How many women artists do you know? Well, I actually can name a few in Art History, but not really many. And how many artworks by women are in Florence museums? Less than you think and it’s a shame. So I wanna thank the Advancing Women Artists Foundation (AWAF) and Context Travel for this great opportunity to know more about women artists in Florence!
Who and where were the women artists in Florence?
Let’s start with an useful book I recommend you. It’s “Art by women in Florence: a guide though five hundred years” that will guide you through several itineraries in Florence to know exactly who and were.
One of the most famous Italian women artists was Artemisia Gentileschi, who lived in the 17th century and was the daughter of a famous painter called Orazio Gentileschi. She had a very sad and troubled life, but she was one of the few women working for the Medici Grand Dukes. She was actually very talented and archives reported that she was payed for her works as much as a more famous (nowadays) painter called Caracciolo, and this was really something extraordinary for that time! She lived in Florence for several years and we can still admire few of her works, such as a beautiful “Madonna and Child“, depicting a “real” woman breast-feeding her “real” baby, and a stunning “Judith and Her Maidservant“. Both artworks are inside the Palatine Gallery at Pitti Palace together with another incredible artwork called “David and Bathsheba“. At the moment the painting is on display for the public, but hopefully it will be back soon! This painting has been restored thanks to the efforts and the money of AWAF by a team of women. It was heavily damaged by the process of time but the restoration got it back on track, and you can still admire the beauty of Bathsheba and her servants.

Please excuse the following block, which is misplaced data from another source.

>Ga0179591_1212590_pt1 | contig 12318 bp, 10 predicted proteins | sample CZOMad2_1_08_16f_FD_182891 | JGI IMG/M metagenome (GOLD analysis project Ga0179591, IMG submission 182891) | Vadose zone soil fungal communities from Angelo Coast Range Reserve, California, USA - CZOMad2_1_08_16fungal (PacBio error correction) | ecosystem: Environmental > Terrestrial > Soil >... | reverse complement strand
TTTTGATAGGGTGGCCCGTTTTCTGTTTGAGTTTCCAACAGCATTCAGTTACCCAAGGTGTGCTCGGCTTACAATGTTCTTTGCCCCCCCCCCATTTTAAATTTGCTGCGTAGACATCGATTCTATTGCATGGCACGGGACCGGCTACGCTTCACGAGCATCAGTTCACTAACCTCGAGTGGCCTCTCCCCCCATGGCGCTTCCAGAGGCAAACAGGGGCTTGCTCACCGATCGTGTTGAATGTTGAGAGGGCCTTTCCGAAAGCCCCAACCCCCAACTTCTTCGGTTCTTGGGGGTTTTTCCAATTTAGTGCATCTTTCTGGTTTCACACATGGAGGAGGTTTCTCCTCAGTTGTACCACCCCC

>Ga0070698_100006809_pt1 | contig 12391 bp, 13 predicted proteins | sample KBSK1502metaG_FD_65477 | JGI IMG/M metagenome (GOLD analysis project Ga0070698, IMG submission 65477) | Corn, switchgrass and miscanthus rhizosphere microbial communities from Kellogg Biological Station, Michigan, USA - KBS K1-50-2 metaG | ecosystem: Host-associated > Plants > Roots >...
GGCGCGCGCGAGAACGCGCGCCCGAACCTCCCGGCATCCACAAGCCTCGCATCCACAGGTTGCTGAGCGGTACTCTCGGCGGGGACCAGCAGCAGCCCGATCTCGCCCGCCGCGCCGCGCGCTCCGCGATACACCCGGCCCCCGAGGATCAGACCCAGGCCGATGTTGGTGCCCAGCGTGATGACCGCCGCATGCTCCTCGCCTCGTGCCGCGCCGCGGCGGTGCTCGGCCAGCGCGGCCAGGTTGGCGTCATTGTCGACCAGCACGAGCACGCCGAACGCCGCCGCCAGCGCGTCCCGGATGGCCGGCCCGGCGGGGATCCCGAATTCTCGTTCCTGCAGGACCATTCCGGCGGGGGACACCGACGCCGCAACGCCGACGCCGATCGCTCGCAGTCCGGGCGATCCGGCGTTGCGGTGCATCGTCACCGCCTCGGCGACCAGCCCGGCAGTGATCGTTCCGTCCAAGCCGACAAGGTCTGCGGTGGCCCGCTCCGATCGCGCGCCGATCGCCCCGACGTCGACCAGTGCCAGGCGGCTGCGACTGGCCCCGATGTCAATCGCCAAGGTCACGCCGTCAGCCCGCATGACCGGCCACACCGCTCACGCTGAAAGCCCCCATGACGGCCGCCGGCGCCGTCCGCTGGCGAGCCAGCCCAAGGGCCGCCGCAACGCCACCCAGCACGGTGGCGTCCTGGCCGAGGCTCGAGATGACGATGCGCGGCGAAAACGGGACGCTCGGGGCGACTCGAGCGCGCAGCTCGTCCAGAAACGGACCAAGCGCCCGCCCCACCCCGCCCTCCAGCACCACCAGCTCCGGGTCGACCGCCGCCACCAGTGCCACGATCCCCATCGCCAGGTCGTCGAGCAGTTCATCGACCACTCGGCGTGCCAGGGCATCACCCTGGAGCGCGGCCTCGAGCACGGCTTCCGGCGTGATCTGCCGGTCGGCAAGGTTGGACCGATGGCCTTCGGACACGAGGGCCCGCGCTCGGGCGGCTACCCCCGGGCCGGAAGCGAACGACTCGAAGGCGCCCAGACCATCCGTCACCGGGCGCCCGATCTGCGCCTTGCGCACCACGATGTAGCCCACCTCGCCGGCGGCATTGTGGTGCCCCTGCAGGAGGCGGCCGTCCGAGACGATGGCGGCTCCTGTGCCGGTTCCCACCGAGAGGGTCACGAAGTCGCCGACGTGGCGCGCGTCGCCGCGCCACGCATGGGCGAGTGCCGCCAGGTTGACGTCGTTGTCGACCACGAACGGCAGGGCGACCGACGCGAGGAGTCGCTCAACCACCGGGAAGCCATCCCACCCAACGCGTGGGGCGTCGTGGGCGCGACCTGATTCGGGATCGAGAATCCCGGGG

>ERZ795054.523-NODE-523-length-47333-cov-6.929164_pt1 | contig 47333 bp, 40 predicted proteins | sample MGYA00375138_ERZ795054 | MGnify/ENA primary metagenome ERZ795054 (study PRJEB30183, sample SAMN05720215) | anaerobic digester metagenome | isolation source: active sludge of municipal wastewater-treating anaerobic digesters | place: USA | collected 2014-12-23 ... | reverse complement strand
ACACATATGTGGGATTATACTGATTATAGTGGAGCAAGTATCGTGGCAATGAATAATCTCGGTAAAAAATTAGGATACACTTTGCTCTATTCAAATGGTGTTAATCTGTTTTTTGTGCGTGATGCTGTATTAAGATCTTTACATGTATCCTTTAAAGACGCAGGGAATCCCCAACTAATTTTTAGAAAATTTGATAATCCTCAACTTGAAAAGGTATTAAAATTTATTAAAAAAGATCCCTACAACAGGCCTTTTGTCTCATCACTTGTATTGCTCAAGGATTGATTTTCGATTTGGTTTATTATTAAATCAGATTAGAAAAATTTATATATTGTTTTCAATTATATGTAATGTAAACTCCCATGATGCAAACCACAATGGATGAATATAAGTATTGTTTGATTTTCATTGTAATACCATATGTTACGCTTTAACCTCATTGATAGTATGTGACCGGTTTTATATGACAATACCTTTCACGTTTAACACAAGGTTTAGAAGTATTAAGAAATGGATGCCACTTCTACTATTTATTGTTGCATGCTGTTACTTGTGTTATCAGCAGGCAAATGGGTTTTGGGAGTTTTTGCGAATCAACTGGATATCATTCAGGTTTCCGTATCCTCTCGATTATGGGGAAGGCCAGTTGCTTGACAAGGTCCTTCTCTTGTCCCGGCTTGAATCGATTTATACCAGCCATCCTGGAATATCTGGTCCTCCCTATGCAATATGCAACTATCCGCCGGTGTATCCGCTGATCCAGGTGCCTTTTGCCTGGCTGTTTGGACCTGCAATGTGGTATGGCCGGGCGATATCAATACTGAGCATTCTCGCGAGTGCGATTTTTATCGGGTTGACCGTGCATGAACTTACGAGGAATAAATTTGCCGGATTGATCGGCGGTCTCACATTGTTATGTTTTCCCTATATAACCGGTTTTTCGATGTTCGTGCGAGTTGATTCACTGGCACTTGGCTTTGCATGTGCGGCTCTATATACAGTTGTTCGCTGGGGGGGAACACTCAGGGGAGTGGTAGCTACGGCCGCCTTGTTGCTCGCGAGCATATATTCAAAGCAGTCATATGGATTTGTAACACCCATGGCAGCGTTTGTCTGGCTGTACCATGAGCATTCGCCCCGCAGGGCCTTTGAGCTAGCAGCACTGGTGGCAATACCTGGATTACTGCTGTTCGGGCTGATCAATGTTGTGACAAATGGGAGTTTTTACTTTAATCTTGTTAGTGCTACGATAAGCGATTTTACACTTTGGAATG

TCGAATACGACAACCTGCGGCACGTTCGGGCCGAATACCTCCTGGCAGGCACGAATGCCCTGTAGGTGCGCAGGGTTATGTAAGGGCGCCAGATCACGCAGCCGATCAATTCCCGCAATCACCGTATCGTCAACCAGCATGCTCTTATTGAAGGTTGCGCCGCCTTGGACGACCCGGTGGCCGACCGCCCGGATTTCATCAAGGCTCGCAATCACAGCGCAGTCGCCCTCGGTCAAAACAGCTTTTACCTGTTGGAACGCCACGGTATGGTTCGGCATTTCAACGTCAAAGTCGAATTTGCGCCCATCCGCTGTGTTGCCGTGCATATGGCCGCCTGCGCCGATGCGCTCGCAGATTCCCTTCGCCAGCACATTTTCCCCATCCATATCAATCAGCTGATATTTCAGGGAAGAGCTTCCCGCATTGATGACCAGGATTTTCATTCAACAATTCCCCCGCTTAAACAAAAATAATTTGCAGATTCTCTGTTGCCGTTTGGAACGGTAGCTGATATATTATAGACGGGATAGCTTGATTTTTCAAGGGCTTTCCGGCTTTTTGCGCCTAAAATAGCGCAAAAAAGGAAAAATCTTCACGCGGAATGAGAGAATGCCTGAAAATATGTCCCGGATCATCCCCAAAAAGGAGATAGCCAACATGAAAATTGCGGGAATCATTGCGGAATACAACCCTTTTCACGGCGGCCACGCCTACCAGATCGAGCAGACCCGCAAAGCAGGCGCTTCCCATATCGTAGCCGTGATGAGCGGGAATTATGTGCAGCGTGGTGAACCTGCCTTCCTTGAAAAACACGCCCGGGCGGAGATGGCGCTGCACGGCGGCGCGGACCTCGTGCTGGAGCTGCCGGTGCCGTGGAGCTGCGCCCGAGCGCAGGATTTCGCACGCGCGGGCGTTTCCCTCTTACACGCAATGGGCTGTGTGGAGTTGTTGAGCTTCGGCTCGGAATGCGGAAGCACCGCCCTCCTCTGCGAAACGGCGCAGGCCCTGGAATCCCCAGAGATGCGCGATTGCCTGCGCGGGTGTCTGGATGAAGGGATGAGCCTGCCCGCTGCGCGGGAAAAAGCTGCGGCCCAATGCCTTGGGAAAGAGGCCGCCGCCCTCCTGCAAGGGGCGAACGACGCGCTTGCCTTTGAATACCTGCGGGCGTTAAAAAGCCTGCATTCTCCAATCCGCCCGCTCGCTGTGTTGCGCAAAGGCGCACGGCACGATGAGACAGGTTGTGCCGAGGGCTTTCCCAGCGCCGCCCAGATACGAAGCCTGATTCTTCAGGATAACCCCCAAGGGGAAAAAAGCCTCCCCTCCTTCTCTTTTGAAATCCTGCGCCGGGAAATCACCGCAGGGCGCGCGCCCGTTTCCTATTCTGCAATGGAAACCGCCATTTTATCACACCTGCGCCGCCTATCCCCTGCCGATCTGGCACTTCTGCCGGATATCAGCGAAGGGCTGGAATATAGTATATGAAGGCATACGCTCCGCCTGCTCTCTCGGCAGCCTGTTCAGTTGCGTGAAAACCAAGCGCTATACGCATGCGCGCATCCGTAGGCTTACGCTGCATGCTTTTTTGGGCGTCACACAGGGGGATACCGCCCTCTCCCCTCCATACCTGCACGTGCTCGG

Inside Palatine Gallery you can also admire the works of Giovanna Garzoni, who realized several still lives for the Grand Dukes that used to hang them in their private rooms. Her works are very impressive, because of her technique and subjects: a white background, very detailed fruits and vegetables, as well as insects and small animals. Then look for Lavinia Fontana. She was the daughter of one of Vasari’s co-workers and supported her family with her paintings. One of her works hanged at the Palatine is actually her dowry and it represents a self-portrait. She kinda of saying “Dear in-laws, I’m a good looking and talented woman who will support her family with her paintings”.
Then I recommend you visit the Modern Art Gallery, where there are quite a few women artists. A remarkable one is Elizabeth Chaplin, French-born Tuscan artist who lived in a nice villa in Fiesole in 20th century. She left her entire collection to Pitti Museums, counting about 600 artworks. Most of them are depicting self-portraits and familiar scenes. The style reminds me both the Impressionists and the Pre-Raphaelites and I love her colors.
I was really thrilled about this tour and learned lots of unknown things about Florence, about women and about art of course. The tour was organized by Context Travel, that organizes really professional tours led only by scholars and specialists for small groups. Actually they have several interesting guided walkings, especially if you want to go unconventionally.
I also got in touch with a great foundation (and women) that is really working hard to let people know women artists in Florence, as well as working hard to bring them back into display. I suggest you visit also the new Wiki page about AWAF, because they’re doing an amazing job for all of us!
Ah, I was almost forgetting to tell you something impressive: at the moment in Florence museums there are on display about 150 artworks by women out of 1600 in stock. Just think that the Uffizi Gallery, one of the largest and most important museums in the world, has just ONE artwork on display! I was shocked and really hope thanks to AWAF and other organizations things are going to change soon.